Professor David Anderson, Professor Caroline Elkins, and Dr Huw Bennett have each provided extensive expert reports in support of the claimants’ claims. These reports have been complemented with statements of first witnesses to events in Kenya during the Emergency.
The “Kenya Emergency” (1952 – 1960)
The 'Kenya Emergency' or 'Mau Mau rebellion' lasted from 1952 to 1960. The core of the resistance to colonial rule was formed by members of the Kikuyu ethnic group, although a wide range of other Kenyan tribes also participated.
In 1952 the Governor of Kenya, Sir Evelyn Baring, declared a state of emergency and obtained authorisation from the Colonial Office in London to detain suspected Mau Mau members without trial.
In June 1953, British Army General Sir George Erskine arrived in Kenya to direct the security forces’ operations against the Mau Mau, with a mandate to restore law and order to the colony. Erskine had full operational control of both the colonial security forces and the British Army which had been deployed to Kenya to counter the insurgency.
On 24 April 1954, the Colonial Administration launched an assault on the Mau Mau which was known as “Operation Anvil”, whereby 17,000 Mau Mau suspects were rounded up and incarcerated in detention camps without trial. Detainees were moved from one camp to another, where the treatment was of increasing or decreasing severity depending on the detainee’s willingness to cooperate and denounce the Mau Mau.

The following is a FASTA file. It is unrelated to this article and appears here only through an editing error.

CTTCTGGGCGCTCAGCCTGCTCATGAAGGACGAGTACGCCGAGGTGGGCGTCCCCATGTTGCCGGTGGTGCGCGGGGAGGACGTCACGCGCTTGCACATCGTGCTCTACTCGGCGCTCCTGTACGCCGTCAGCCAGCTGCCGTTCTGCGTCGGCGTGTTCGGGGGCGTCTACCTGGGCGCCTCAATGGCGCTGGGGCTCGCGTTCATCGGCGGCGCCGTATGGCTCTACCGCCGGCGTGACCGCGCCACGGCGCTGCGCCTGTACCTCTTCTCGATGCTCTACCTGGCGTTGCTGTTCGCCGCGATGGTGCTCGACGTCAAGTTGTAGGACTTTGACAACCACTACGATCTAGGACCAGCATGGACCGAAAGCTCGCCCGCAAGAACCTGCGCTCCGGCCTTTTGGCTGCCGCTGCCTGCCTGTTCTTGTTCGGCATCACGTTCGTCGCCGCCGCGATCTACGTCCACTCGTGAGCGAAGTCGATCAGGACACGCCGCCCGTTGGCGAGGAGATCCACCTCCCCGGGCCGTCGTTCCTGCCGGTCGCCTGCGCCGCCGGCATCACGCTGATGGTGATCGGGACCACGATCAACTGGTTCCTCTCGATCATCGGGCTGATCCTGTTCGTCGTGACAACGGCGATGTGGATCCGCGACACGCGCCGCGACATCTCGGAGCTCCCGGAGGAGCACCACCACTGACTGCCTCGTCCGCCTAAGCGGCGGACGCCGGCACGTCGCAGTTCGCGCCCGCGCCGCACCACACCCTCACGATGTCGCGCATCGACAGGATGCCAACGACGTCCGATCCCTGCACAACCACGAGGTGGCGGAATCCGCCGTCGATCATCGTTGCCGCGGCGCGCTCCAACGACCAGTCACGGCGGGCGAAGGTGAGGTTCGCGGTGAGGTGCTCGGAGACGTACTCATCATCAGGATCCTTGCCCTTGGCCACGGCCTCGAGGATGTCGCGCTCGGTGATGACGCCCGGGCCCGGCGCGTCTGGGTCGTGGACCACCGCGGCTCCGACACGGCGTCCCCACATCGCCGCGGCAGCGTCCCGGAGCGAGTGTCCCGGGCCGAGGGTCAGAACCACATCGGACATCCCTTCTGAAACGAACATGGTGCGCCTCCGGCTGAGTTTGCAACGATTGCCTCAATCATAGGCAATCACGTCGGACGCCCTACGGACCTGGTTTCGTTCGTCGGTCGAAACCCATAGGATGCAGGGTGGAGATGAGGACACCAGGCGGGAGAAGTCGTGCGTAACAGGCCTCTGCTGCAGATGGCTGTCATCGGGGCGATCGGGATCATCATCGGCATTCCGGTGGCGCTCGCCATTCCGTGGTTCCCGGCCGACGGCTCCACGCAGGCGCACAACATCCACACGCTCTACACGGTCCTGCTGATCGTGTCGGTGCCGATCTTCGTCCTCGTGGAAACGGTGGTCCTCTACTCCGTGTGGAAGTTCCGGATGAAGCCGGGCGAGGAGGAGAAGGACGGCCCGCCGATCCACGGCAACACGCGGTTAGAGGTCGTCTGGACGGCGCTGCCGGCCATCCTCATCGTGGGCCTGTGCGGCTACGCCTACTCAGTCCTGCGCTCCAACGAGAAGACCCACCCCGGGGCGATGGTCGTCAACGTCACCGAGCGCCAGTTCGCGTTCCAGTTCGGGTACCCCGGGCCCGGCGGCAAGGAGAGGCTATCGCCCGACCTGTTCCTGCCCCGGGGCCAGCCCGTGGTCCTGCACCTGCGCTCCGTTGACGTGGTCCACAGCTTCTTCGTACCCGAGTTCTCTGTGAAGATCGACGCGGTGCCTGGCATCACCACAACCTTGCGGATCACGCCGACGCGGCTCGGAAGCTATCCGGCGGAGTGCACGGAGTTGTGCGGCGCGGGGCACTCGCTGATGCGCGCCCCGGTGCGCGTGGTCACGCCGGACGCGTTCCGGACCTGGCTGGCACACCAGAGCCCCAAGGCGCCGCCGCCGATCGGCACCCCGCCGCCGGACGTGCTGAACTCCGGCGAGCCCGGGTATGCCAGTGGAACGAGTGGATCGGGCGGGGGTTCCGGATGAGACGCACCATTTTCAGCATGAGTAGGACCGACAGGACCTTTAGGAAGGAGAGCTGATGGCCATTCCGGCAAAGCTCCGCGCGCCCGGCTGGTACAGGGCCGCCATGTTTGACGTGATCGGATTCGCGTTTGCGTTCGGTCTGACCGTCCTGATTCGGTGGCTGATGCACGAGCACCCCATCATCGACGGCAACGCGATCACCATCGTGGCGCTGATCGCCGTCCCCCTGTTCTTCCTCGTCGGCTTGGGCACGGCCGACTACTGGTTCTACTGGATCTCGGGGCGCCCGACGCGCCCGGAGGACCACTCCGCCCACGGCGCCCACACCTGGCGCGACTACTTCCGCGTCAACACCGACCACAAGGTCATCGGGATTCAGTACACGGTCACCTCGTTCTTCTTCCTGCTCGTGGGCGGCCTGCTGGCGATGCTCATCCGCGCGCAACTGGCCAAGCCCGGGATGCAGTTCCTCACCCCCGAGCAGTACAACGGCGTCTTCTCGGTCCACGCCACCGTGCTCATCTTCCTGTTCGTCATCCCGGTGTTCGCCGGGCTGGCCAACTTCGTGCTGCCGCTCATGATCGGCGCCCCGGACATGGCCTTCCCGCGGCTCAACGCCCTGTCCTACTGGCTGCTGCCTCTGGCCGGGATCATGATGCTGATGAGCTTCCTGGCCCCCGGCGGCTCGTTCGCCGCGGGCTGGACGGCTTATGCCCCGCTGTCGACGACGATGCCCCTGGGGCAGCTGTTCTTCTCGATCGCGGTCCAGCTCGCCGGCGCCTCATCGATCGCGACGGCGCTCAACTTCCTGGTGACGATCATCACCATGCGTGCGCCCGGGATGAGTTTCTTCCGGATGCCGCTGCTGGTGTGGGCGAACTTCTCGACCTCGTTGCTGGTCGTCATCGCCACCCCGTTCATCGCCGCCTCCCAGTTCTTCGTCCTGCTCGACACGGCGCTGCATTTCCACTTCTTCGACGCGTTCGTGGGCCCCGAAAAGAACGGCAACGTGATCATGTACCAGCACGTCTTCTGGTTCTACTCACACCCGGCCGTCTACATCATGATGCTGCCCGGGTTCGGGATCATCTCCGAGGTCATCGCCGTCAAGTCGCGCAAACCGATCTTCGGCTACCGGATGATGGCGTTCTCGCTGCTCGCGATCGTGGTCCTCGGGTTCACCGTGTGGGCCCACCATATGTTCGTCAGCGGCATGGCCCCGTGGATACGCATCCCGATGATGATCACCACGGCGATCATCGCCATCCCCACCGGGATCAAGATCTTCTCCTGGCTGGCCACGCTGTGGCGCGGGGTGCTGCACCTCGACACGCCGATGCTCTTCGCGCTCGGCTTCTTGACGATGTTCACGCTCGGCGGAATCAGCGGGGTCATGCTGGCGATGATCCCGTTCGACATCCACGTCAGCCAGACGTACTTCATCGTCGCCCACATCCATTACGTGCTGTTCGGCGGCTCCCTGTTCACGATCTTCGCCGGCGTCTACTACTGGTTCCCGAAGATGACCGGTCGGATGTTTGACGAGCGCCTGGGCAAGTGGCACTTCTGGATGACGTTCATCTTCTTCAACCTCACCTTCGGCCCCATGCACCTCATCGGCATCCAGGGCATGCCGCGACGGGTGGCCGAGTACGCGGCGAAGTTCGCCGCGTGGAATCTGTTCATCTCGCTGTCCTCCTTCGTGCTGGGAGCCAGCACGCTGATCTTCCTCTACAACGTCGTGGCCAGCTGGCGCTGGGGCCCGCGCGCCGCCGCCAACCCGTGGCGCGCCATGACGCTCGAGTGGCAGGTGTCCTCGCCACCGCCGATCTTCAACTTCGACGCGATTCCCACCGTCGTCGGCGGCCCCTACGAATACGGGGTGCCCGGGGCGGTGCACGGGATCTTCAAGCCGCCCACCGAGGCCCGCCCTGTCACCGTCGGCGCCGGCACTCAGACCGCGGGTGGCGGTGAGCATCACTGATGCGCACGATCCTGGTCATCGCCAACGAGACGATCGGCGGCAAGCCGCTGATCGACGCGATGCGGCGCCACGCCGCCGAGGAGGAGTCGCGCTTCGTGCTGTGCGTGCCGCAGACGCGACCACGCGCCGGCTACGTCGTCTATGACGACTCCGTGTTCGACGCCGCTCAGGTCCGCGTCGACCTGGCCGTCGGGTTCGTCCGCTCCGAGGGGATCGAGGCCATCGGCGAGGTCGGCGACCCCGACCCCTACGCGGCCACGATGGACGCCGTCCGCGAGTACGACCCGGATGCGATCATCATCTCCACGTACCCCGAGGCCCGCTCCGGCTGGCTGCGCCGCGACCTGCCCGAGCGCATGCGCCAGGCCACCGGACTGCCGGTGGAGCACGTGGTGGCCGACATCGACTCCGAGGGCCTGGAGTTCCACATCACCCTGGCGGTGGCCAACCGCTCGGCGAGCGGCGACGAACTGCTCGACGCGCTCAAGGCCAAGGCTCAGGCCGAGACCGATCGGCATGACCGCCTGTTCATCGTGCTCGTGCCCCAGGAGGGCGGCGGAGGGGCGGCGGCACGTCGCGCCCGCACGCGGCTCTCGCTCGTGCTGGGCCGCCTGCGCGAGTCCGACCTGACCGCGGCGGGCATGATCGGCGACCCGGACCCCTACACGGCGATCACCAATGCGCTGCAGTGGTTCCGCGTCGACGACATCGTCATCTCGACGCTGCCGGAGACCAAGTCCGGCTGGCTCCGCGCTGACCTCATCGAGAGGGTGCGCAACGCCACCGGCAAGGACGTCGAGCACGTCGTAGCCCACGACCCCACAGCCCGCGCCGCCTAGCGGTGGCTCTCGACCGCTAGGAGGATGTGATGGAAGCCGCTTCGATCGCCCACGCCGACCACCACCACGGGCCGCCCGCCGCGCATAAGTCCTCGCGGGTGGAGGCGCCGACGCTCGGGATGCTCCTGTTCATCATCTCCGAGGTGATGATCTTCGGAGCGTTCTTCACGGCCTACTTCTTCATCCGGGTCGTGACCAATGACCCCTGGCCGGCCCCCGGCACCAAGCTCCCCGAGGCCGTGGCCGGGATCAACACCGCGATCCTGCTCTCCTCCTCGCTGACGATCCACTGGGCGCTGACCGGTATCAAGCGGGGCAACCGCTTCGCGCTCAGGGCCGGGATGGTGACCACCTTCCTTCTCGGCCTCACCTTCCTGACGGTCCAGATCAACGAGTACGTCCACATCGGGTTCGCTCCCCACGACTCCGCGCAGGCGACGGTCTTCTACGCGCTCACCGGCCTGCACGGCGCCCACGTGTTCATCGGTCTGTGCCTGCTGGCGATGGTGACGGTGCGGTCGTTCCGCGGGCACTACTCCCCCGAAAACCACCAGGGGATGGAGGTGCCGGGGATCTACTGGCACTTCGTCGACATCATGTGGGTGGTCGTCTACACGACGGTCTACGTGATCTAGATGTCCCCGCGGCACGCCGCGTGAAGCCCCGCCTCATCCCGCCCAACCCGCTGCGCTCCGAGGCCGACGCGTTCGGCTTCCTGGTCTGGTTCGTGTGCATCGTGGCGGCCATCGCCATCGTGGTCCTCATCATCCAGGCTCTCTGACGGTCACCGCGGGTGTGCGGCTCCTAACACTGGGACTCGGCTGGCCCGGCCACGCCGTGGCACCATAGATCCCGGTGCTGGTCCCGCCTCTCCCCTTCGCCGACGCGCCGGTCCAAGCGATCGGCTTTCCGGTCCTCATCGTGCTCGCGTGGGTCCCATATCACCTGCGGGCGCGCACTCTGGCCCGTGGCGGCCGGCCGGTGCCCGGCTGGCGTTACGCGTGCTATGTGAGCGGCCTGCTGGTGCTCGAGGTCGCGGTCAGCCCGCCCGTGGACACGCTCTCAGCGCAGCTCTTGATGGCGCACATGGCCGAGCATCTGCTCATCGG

In particular, detainees were expected to confess that they had taken “the Mau Mau oath” and to repent of having done so.
In 1954, in a process known as “villagisation” was initiated and in the region of 1 million Kenyans were forced to burn their homes and rounded up for six years in 854 villages fenced with barbed wire where acts of brutality by colonial guards were widespread.
It is estimated by historians that, over the years which followed, as many as 150,000 suspected Mau Mau members and sympathisers were detained without trial in a labyrinth of about 150 detention camps and 'screening centres' littered around Kenya known as 'the Pipeline'.
From the inception of the detention camps the Colonial Administration engaged in widespread acts of brutality. Detainees were subjected to arbitrary killings, severe physical assaults and extreme acts of inhuman and degrading treatment.
The acts of torture included castration and sexual assaults which, in many cases, entailed the insertion of broken bottles into the vaginas of female detainees.